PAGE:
Lets just not get in an endless loop with that absurd question: "what's the most neutral headphone"
post #48 of 59
good right up mike.


points:
1. yes, the HD650 does cover all kinds of detail. while the more one goes up the ladder the less detail is covered up, it still covers.
2. if one doesn't initially like the HD650, then one cannot like it. the massive setups that people have for this can are a result of people finding their sound and then taking it to the extreme.
3. i've never had problems with treble, nor am i convinced that treble HAS to sound harsh, like so many benchmark and K1000 insist, what i'm against is greatly rolled off treble in dacs.
post #49 of 59
Quote:
Originally Posted by granodemostasa View Post
1. yes, the HD650 does cover all kinds of detail. while the more one goes up the ladder the less detail is covered up, it still covers.
2. if one doesn't initially like the HD650, then one cannot like it. the massive setups that people have for this can are a result of people finding their sound and then taking it to the extreme.
3. i've never had problems with treble, nor am i convinced that treble HAS to sound harsh, like so many benchmark and K1000 insist, what i'm against is greatly rolled off treble in dacs.
No one is trying to convert people who don't like the HD650. But looks like I'm gonna have to continue to insist about the HD650 not covering up detail. Now when it's not properly amped, sure, the upper mid range will be too soft and muddy. But as my post mentioned.....I find the HD650 actually more revealing of CDs that are poorly mastered: extension is way diminished. The 325i is better with such CDs because of its extra emphasis in detail. I can't be sensitive to treble since the 325i is my favorite Grado. I like it's hyper-detail for various hard rock. But when properly sourced/amped, the HD650 has an unbelievable depth and tonality that I have yet to hear on another headphone: even on other setups.

*edit* also your comment about DACs rolling off treble. I noticed my Benchmark was actually effected by what transport it has. It's got some really fine resolution in both treble and bass using my Music Hall: I can hear a difference going from it to a Sony SCD-CE595 I have and USB from my computer. I also don't think the HD650 is compensating for too much treble on my DAC, as the SR325i is my secondary headphone for rock.
post #50 of 59
Quote:
Originally Posted by aphex944 View Post
Just because they have "diffuse field equalization" doesn't mean they got it right. Each manufacturer is going to have a different implementation of it. This is why an AKG K 240 DF doesn't sound like a HD 650, and why a DT 990 doesn't sound like either. All three are DF-equalized, yet none sound even remotely similar. The bottom line is, a significant drop in response will yield a lack of perceived musical information in this area. It's beyond me why they chose to suck out the presence band, but it's very noticeable.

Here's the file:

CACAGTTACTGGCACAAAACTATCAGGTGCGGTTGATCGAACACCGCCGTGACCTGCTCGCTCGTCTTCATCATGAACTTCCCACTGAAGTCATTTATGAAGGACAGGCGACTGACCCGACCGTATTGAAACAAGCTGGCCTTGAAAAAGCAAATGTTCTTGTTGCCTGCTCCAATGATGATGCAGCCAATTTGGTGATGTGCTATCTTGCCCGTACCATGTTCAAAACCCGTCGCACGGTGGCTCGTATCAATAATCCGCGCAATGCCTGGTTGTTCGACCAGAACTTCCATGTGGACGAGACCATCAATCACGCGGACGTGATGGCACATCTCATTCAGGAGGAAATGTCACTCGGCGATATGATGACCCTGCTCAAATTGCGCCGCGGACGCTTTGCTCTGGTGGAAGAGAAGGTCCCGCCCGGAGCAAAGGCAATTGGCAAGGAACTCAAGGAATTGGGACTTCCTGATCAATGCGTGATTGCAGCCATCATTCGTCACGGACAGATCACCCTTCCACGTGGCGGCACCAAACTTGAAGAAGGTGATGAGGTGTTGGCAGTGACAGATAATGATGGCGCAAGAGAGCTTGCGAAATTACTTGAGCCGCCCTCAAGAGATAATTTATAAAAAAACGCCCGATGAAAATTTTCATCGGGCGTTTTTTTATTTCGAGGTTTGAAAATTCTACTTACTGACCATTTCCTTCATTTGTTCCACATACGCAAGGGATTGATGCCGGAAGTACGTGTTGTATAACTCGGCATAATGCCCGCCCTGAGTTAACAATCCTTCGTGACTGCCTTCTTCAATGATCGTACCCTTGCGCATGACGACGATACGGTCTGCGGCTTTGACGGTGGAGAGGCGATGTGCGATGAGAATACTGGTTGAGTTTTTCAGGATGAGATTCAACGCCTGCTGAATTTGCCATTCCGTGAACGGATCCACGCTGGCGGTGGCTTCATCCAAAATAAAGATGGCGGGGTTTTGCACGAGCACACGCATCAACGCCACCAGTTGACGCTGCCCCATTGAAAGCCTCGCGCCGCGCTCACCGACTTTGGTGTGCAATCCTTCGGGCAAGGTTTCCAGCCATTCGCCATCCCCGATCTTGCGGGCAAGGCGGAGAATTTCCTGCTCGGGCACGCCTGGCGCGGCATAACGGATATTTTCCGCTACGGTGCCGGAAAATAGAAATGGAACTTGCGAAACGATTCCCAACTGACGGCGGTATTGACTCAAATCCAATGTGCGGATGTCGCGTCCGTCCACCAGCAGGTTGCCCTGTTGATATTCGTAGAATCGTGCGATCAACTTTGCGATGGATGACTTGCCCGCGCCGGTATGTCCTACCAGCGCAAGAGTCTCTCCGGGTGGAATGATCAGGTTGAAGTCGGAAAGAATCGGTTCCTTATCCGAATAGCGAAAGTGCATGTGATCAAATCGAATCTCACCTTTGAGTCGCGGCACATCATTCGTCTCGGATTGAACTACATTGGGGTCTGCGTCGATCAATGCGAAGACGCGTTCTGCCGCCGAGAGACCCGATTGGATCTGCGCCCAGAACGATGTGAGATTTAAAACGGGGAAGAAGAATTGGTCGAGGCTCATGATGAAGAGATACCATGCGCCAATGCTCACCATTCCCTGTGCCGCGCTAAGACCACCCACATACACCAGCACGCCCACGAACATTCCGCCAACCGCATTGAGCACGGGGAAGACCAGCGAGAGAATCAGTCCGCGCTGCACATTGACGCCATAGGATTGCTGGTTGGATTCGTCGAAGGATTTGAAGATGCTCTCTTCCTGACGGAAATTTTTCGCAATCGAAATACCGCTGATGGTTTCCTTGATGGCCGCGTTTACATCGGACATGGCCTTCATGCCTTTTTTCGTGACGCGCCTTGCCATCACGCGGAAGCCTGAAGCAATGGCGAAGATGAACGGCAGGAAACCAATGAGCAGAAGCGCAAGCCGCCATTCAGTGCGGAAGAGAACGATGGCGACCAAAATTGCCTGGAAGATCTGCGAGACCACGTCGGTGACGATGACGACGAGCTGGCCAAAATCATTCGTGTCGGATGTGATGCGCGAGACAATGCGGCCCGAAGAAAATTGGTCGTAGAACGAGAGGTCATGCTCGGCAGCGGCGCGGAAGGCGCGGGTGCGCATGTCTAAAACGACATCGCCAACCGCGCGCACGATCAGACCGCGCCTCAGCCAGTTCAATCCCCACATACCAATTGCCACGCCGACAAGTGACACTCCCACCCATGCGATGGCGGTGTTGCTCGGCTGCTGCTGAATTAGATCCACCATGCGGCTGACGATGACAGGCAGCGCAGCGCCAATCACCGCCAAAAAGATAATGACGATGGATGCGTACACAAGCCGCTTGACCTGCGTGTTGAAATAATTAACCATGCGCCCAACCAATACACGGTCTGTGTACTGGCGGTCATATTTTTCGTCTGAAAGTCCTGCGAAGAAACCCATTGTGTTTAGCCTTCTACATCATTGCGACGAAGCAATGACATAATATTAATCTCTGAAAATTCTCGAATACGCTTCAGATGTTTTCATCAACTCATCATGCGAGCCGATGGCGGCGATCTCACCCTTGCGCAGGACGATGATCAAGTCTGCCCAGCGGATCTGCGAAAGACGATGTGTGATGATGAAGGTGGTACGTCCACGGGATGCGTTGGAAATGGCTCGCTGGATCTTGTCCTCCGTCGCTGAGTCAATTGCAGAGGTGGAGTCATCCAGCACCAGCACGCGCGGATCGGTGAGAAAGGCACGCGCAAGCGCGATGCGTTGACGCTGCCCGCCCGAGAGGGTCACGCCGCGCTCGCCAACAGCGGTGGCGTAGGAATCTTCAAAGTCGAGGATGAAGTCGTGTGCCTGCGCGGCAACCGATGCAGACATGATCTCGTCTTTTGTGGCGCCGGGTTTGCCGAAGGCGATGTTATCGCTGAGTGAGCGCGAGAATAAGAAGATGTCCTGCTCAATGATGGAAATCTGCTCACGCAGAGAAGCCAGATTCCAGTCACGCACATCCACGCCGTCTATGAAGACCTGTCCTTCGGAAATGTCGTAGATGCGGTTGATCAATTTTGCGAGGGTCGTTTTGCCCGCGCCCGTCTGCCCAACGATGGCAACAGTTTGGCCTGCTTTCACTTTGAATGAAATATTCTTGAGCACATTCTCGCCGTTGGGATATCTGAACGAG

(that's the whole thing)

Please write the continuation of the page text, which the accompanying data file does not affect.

Perhaps that is your perception, but it is not mine.

By the way, here is the official explanation of the two valleys in the HD650's response:

Quote:
...In addition to being made of a different material, the 650's diaphragms are constructed differently -- it's a membrane of variable thickness that has been tuned by ear. Not only by ear -- Sennheiser has comprehensive test and measurement facilities -- but engineer Axel Grell found that when the 'phones measured flat, they sounded harsh. So he very carefully tuned the response to have notches at 5kHz and 16kHz. These notches, speculates headphone maker-designer Tyll Hertsens, of HeadRoom, mimic the ridge notches of the concha -- the largest and deepest concavity of the external ear, or pinna -- which help you determine the azimuth and elevation of sounds.
In other words, when it measured flat, it didn't sound flat, hence the notches.
post #51 of 59
Quote:
In other words, when it measured flat, it didn't sound flat, hence the notches.
And again everyones ears are different. For some, those dips are just right, but for others its utter crap and sounds like something vital is recessed and they enjoy headphone without those dips cuz it sounds just right for them.
post #52 of 59
Sadly, that is true. I am glad that for me, they are just right.
post #53 of 59
Thread Starter 
@Daverose:

Again, I'm speaking in relative terms here. On an absolute level, no, the HD650s are not muddy. They do reveal the flaws in a recording, but just not on the same level as other high-end headphones I've heard (like the O2s, Orpheus, R10s, K1000s, GS1000s etc). I'm not saying that the HD650s cover up the flaws, because they don't, but they don't reveal it to the same extent as the cans I've listed. And in truth I don't expect them to because they are not designed to be cost-no-object/no-compromise statement product.

So it's not really a knock on the HD650s for me to say that they are not as revealing as the best. You might disagree, but I'm just telling you what my own ears tell me. So to me, the HD650s occupy a position in the overall hierarchy of headphones in which good recordings can still sound really really good, but compared to the best of the best, the potentials in an excellent recording are not being fully shown. And the reverse is just as true: all the flaws in the recordings aren't revealed to the same extent.

That statement by itself is neither meant to praise or criticize, but simply to state what my own experiences have been. But I personally value transparency above all else, so in that regard the HD650s do not live up to those headphones which I consider "utterly transparent". That is why I wouldn't use them as MY OWN critical/reference can.